British court rejects WikiLeaks editor’s final extradition appeal

The United Kingdom Supreme Court, Britain’s highest court, yesterday abruptly ended WikiLeaks editor Julian Assange’s last legal line of defence in that country against his extradition to Sweden to be questioned over trumped-up sexual allegations.


In a terse statement—issued just two days after Assange’s lawyers lodged his final appeal—the seven British judges unanimously declared there was “no merit” in the application and “it is dismissed.” The statement was notably brief, unequivocal and blunt.


As a result, Assange could be forcibly removed to Sweden as early as June 28. Under Swedish law he can be detained, and effectively held incommunicado, for months, even before any charges are laid on the dubious accusations of sexual assaults.


From Sweden, he could readily be extradited to the United States, where the Obama administration has prepared a secret Grand Jury indictment on charges of espionage, based on WikiLeaks’ publication of damning leaked documents of war crimes committed by the US and other countries.


Assange could still appeal to the European Court of Human Rights (ECHR), on the grounds that he has received no fair hearing from the British courts, but legal experts have said the ECHR is unlikely to accept the case. Assange’s lawyers have yet to decide whether to lodge such an appeal.


Even if the European court did decide to conduct a hearing, it may decline to postpone the extradition while it considered Assange’s appeal. The British court ruled that if the ECHR does not halt the extradition, Assange must be removed to Sweden by no later than July 7.


Within four days of Assange’s arrival in Sweden, a court would hold a detention hearing to decide whether to hold him in jail, Swedish prosecutors stated yesterday. In all likelihood, Assange will be held in much more restrictive conditions than during his 18-month house arrest in Britain. This will end his already-restricted ability to defend himself publicly, engage in media commentary and participate in the work of WikiLeaks.

Assange has never been charged with any crime in Sweden or any other country. Nevertheless, he was arrested in London in December 2010 under the anti-democratic European Arrest Warrant (EAW) system, which was imposed as part of the “war on terrorism” to make it easier for governments to transfer detainees.

Assange’s lawyers had applied for the UK Supreme Court to reconsider its May 30 decision, by a 5 to 2 majority, to reject his argument that the European arrest warrant for his extradition was invalid. The case was based on the narrow legal argument that the order was issued by a Swedish prosecutor, who was not a “judicial authority” under the British extradition legislation.


After weeks of deliberation, the majority judges based their May 30 ruling on an argument that was not even canvassed during Assange’s appeal: that the Swedish prosecutor was properly classified as a “judicial authority” because of the application of the 1969 Vienna Convention on the law of treaties.


In a posting to its Twitter account yesterday, WikiLeaks said the latest ruling “sets a dangerous precedent in UK: Court can decide a case on an argument that parties were not given the chance to argue.”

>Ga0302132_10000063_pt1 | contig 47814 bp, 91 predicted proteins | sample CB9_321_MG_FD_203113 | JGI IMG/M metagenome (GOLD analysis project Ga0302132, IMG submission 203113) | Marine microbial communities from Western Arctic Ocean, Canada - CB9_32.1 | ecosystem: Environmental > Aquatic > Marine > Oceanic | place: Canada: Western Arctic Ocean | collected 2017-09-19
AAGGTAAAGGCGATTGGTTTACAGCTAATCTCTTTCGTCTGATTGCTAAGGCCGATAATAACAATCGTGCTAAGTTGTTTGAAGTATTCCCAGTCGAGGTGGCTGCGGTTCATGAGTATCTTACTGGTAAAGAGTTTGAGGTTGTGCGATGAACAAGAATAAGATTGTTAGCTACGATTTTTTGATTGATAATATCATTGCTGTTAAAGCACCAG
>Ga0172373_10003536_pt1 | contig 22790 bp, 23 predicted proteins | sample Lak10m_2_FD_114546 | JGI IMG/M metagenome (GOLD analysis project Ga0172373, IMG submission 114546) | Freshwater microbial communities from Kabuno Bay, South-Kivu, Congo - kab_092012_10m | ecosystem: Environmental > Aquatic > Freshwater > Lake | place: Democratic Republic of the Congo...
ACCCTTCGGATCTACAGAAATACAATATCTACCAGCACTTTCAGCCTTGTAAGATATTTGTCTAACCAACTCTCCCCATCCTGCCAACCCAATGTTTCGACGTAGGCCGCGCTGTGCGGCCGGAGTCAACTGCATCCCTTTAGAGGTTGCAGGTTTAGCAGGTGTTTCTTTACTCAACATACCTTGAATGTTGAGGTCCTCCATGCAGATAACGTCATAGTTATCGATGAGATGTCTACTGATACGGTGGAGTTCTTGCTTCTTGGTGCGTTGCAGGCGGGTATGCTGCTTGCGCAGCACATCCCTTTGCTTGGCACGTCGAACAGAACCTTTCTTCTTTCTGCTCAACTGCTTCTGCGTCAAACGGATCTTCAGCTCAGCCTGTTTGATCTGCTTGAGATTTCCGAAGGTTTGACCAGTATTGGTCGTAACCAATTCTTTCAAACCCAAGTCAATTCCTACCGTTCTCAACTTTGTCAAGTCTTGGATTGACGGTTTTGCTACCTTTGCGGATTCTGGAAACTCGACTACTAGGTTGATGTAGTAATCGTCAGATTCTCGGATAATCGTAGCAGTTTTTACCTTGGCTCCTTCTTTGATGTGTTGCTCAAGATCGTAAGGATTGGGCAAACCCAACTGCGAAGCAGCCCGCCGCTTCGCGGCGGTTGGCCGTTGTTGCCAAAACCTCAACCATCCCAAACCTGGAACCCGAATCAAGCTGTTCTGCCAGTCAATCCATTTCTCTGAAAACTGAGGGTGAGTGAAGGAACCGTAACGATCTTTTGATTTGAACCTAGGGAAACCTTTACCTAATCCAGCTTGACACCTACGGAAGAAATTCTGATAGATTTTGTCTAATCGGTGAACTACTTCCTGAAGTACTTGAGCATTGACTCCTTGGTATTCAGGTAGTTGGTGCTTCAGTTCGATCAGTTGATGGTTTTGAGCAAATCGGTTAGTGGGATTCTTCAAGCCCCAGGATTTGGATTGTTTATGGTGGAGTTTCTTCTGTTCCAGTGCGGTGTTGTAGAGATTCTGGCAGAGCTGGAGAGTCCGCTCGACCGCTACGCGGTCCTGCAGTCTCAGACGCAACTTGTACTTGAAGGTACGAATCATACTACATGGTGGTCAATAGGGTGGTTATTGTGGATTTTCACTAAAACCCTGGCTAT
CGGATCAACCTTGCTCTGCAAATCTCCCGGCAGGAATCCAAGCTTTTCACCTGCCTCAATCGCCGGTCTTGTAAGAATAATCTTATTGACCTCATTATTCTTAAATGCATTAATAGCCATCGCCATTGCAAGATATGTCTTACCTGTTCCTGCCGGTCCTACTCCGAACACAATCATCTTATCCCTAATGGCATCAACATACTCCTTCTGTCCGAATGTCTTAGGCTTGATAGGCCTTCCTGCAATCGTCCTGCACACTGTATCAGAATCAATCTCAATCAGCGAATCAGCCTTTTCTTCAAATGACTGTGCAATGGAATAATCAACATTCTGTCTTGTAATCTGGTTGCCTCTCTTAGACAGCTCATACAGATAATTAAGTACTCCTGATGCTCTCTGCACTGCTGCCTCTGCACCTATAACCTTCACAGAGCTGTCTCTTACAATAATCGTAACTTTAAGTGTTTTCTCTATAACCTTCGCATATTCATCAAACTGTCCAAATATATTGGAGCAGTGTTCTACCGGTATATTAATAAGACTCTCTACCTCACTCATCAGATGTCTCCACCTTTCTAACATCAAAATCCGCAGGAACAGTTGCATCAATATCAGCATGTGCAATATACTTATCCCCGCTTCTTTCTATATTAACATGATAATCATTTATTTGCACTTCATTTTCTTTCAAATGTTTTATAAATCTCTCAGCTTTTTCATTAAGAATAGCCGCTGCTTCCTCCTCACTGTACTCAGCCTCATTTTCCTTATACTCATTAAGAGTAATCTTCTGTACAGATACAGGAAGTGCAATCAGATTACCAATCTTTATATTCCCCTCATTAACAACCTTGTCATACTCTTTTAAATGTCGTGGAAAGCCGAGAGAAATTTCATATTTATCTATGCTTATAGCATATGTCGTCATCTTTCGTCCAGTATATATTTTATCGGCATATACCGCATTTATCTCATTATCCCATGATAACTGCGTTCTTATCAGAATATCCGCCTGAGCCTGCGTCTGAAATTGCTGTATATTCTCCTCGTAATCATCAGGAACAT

This precedent is just the latest in a series established in the Obama administration-led witch hunt against Assange, which began in response to WikiLeaks’ publication of thousands of secret documents exposing the criminal nature of the US-led invasions of Iraq and Afghanistan.

The secret US Grand Jury process was set in motion against a backdrop of high-level political and media vilification of Assange, including by US Vice President Joe Biden, who publicly denounced him as a “high-tech terrorist.” In Sweden, previously officially-dismissed sexual allegations against Assange were revived at the instigation of Claes Borgstrom, a leading Social Democratic Party figure in Sweden, who became the lawyer for the two women said to be involved.

Assange’s 2010 arrest came just days after WikiLeaks released thousands of secret US embassy cables detailing the involvement of the US and other governments in backroom plots, “regime change” operations, torture, renditions and assassinations. Banks also froze WikiLeaks’ financial operations and Internet authorities sought to shut down its web sites.

Assange’s intended fate can be seen from the treatment of Private Bradley Manning. The 24-year-old soldier has been held in isolation and interrogated in military detention for more than two years. Accused of passing material to WikiLeaks, including evidence of US war crimes committed in Iraq, Manning faces life imprisonment for espionage.


From day one, these operations have been aided and abetted by the Australian Labor government. Prime Minister Julia Gillard, without any legal justification, prejudicially branded the WikiLeaks publication of diplomatic cables as “illegal.” In case Assange, an Australian citizen, managed to return to Australia, the government last month amended legislation to override restrictions on extraditing Australian citizens on “political offences” allegedly committed in the US or other countries.


The UK Supreme Court’s dismissal of Assange’s last-ditch appeal demonstrates that the defence of Assange, and basic democratic rights more broadly, cannot be based on faith in the courts or any other part of the legal and political establishment. The ruling confirms the necessity for that defence to be part of the fight for the mobilisation of the working class against the capitalist order itself.


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